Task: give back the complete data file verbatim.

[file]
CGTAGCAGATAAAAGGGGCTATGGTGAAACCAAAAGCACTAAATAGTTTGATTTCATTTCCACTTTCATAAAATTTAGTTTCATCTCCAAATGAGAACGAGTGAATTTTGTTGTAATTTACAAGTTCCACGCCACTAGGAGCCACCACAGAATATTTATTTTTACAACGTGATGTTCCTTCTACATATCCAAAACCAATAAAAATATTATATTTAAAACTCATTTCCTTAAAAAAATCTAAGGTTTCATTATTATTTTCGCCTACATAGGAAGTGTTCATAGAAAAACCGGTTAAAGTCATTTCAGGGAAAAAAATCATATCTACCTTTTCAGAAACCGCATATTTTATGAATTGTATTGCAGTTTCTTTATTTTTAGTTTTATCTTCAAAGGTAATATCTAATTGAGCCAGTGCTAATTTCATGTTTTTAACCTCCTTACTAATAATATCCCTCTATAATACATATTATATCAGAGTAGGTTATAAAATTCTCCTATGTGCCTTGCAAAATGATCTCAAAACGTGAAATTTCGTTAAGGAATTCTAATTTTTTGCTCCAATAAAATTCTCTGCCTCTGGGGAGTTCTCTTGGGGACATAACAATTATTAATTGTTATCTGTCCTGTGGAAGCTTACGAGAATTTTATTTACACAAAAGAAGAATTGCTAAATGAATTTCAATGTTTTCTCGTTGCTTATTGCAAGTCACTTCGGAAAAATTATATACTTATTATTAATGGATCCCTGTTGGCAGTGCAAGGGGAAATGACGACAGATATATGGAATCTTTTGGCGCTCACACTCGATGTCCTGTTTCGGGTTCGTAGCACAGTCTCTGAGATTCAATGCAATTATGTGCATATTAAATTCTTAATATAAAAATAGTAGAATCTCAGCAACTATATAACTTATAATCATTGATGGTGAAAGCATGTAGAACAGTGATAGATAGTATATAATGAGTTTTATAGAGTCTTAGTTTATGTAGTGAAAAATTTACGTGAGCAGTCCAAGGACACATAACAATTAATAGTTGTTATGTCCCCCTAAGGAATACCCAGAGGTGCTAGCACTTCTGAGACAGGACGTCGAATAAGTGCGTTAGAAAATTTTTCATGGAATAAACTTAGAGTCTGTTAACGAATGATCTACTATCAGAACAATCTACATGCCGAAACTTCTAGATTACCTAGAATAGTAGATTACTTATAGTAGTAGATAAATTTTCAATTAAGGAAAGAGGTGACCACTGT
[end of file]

CGTAGCAGATAAAAGGGGCTATGGTGAAACCAAAAGCACTAAATAGTTTGATTTCATTTCCACTTTCATAAAATTTAGTTTCATCTCCAAATGAGAACGAGTGAATTTTGTTGTAATTTACAAGTTCCACGCCACTAGGAGCCACCACAGAATATTTATTTTTACAACGTGATGTTCCTTCTACATATCCAAAACCAATAAAAATATTATATTTAAAACTCATTTCCTTAAAAAAATCTAAGGTTTCATTATTATTTTCGCCTACATAGGAAGTGTTCATAGAAAAACCGGTTAAAGTCATTTCAGGGAAAAAAATCATATCTACCTTTTCAGAAACCGCATATTTTATGAATTGTATTGCAGTTTCTTTATTTTTAGTTTTATCTTCAAAGGTAATATCTAATTGAGCCAGTGCTAATTTCATGTTTTTAACCTCCTTACTAATAATATCCCTCTATAATACATATTATATCAGAGTAGGTTATAAAATTCTCCTATGTGCCTTGCAAAATGATCTCAAAACGTGAAATTTCGTTAAGGAATTCTAATTTTTTGCTCCAATAAAATTCTCTGCCTCTGGGGAGTTCTCTTGGGGACATAACAATTATTAATTGTTATCTGTCCTGTGGAAGCTTACGAGAATTTTATTTACACAAAAGAAGAATTGCTAAATGAATTTCAATGTTTTCTCGTTGCTTATTGCAAGTCACTTCGGAAAAATTATATACTTATTATTAATGGATCCCTGTTGGCAGTGCAAGGGGAAATGACGACAGATATATGGAATCTTTTGGCGCTCACACTCGATGTCCTGTTTCGGGTTCGTAGCACAGTCTCTGAGATTCAATGCAATTATGTGCATATTAAATTCTTAATATAAAAATAGTAGAATCTCAGCAACTATATAACTTATAATCATTGATGGTGAAAGCATGTAGAACAGTGATAGATAGTATATAATGAGTTTTATAGAGTCTTAGTTTATGTAGTGAAAAATTTACGTGAGCAGTCCAAGGACACATAACAATTAATAGTTGTTATGTCCCCCTAAGGAATACCCAGAGGTGCTAGCACTTCTGAGACAGGACGTCGAATAAGTGCGTTAGAAAATTTTTCATGGAATAAACTTAGAGTCTGTTAACGAATGATCTACTATCAGAACAATCTACATGCCGAAACTTCTAGATTACCTAGAATAGTAGATTACTTATAGTAGTAGATAAATTTTCAATTAAGGAAAGAGGTGACCACTGT